Tweaked COVID-19 Vaccine Starts Phase II for GSK, Sanofi
STR/NurPhoto via Getty Images
The retooled COVID-19 vaccine promised by GlaxoSmithKline and vaccine giant Sanofi is entering Phase IIb testing, with new antigen dosages it hopes will boost the lackluster immune response seen in adults 50 and over during its last Phase I/II trial.
Even if successful, the new recombinant-protein vaccine wouldn’t be available until at least the end of 2021.
Data released by the companies in December 2020 showed sufficient immune response for adults aged 18 to 49, comparable to patients who had recovered from COVID-19, and blamed the insufficient immune response seen in older patients on the concentration of antigen in the vaccine. The results forced the companies to scrap a planned Phase III trial.
The companies aim to recruit 720 adults–half over the age of 59–for the new trial at three sites in the United States, Honduras, and Panama. Patients will receive two injections spaced 21 days apart, with one of three antigen doses and a fixed adjuvant dose.
If the new formulations prove efficacious, the dosage data will help inform protocols for Phase III testing planned for the spring, putting the companies on track for a 3Q regulatory submission and a 4Q potential approval. Sanofi is also developing vaccines against new SARS-CoV-2 variants that will inform future stages of the vaccine program.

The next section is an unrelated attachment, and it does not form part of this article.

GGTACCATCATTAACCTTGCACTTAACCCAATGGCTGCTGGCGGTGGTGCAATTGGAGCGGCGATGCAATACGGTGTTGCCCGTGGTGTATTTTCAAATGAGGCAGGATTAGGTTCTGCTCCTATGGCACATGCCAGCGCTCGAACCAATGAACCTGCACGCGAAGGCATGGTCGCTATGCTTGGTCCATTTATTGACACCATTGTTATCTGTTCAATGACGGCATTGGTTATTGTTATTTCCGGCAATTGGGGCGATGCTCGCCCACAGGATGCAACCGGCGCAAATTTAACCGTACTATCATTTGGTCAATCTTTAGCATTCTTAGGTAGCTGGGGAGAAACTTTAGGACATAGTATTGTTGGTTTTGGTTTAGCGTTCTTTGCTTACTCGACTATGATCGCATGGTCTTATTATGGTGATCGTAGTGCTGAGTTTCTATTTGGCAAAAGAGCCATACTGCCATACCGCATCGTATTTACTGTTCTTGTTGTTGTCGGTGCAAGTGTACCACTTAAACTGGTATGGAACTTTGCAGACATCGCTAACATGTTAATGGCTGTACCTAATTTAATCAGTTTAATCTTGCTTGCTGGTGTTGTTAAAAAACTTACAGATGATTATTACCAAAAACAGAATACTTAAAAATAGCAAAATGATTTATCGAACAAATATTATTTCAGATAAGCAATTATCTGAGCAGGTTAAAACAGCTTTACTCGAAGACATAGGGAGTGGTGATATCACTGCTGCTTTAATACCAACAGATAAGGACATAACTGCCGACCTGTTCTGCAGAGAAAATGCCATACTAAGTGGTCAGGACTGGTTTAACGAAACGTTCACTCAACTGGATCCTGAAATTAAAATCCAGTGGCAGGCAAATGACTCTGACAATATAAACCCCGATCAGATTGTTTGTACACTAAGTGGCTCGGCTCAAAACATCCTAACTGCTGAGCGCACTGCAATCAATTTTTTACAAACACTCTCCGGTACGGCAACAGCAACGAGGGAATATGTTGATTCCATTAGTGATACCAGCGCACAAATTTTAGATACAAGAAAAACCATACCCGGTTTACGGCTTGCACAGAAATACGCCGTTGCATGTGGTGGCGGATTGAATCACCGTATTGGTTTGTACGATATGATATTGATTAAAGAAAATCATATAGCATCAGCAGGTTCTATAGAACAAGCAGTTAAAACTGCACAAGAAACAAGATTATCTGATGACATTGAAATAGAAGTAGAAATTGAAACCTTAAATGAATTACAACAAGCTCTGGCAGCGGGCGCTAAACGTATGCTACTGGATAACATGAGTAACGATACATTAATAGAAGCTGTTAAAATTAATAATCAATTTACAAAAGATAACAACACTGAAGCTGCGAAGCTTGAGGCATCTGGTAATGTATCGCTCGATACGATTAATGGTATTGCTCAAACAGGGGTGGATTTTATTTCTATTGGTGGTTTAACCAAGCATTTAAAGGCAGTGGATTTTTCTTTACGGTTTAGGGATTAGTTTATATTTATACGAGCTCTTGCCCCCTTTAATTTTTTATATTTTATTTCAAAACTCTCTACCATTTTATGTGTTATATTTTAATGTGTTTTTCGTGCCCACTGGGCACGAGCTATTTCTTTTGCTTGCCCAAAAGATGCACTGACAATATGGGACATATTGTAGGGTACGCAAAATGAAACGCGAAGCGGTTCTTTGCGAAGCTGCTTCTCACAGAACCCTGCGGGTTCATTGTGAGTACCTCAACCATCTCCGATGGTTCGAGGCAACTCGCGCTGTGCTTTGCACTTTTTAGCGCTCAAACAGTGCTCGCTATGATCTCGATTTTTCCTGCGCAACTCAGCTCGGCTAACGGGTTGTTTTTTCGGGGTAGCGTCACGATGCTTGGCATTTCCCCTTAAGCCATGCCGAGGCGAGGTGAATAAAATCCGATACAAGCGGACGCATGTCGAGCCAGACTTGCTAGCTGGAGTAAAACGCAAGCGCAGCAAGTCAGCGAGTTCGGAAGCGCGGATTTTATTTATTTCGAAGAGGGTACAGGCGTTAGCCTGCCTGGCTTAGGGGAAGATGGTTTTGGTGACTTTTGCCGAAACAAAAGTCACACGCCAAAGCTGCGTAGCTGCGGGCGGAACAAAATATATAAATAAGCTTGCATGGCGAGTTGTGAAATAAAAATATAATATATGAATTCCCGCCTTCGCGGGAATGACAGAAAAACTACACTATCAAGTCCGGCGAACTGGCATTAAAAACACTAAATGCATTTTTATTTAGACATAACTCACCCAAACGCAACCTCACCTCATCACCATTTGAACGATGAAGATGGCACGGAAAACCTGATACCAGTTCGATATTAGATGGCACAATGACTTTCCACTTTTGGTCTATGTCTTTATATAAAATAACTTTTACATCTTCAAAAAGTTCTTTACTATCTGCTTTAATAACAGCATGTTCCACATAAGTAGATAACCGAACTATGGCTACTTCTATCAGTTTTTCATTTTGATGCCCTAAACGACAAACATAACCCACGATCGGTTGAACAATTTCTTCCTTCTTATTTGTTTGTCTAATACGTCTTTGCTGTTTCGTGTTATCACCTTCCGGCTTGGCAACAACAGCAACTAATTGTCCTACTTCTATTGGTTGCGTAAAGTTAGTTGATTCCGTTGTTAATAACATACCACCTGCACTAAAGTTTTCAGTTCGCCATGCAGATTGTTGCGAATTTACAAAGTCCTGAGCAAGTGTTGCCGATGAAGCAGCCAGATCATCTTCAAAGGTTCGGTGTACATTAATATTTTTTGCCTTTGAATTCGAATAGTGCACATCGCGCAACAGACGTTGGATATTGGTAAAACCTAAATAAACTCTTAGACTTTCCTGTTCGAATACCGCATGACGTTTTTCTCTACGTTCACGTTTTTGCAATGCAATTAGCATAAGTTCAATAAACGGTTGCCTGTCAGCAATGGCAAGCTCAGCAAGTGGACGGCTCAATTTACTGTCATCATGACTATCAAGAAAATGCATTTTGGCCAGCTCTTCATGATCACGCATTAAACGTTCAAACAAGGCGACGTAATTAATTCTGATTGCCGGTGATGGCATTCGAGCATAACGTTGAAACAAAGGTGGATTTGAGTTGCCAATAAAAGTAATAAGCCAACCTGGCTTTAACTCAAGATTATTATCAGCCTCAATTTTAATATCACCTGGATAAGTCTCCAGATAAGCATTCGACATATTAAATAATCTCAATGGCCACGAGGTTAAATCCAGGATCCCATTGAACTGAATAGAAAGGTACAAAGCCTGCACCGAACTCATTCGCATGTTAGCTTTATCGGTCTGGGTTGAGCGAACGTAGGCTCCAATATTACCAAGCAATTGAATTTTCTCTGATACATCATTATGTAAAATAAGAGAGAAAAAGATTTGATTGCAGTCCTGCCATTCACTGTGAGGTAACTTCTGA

Although based on proven technology–both Sanofi’s recombinant protein technology and GSK’s pandemic adjuvant have previously been used in approved influenza vaccines–the companies’ approach has now been lapped by mRNA-based vaccines from Moderna and Pfizer-BioNTech, which both snagged emergency use authorizations in the U.S. last year. It has also fallen behind two adenovirus-based programs: AstraZeneca-University of Oxford’s vaccine was authorized in Europe last month, and Johnson & Johnsons’s could be approved this spring. And a recombinant nanoparticle-based vaccine from Novavax also announced positive Phase III data last month.
“The world needs multiple vaccines,” said Roger Connor, President of GSK Vaccines, “and we are confident that combining our proven pandemic adjuvant system with this improved antigen formulation will have significant potential as the pandemic evolves.”
The trial is supported by the Biomedical Advanced Research and Development Authority (BARDA) through the U.S.’s Operation Warp Speed, which signed a $2.1 billion contract for 100 million doses of the vaccine last year. The company also committed 300 million doses to the European Union and 72 million doses to Canada, and 60 million doses to the U.K. last year.
Sanofi is also co-developing an mRNA vaccine for COVID-19 with Translate Bio, which is on pace to begin testing in humans this quarter. Meanwhile, GSK and Vir Biotechnology launched Phase III trials last year for VIR-7831, a monoclonal antibody therapy for hospitalized adult COVID-19 patients.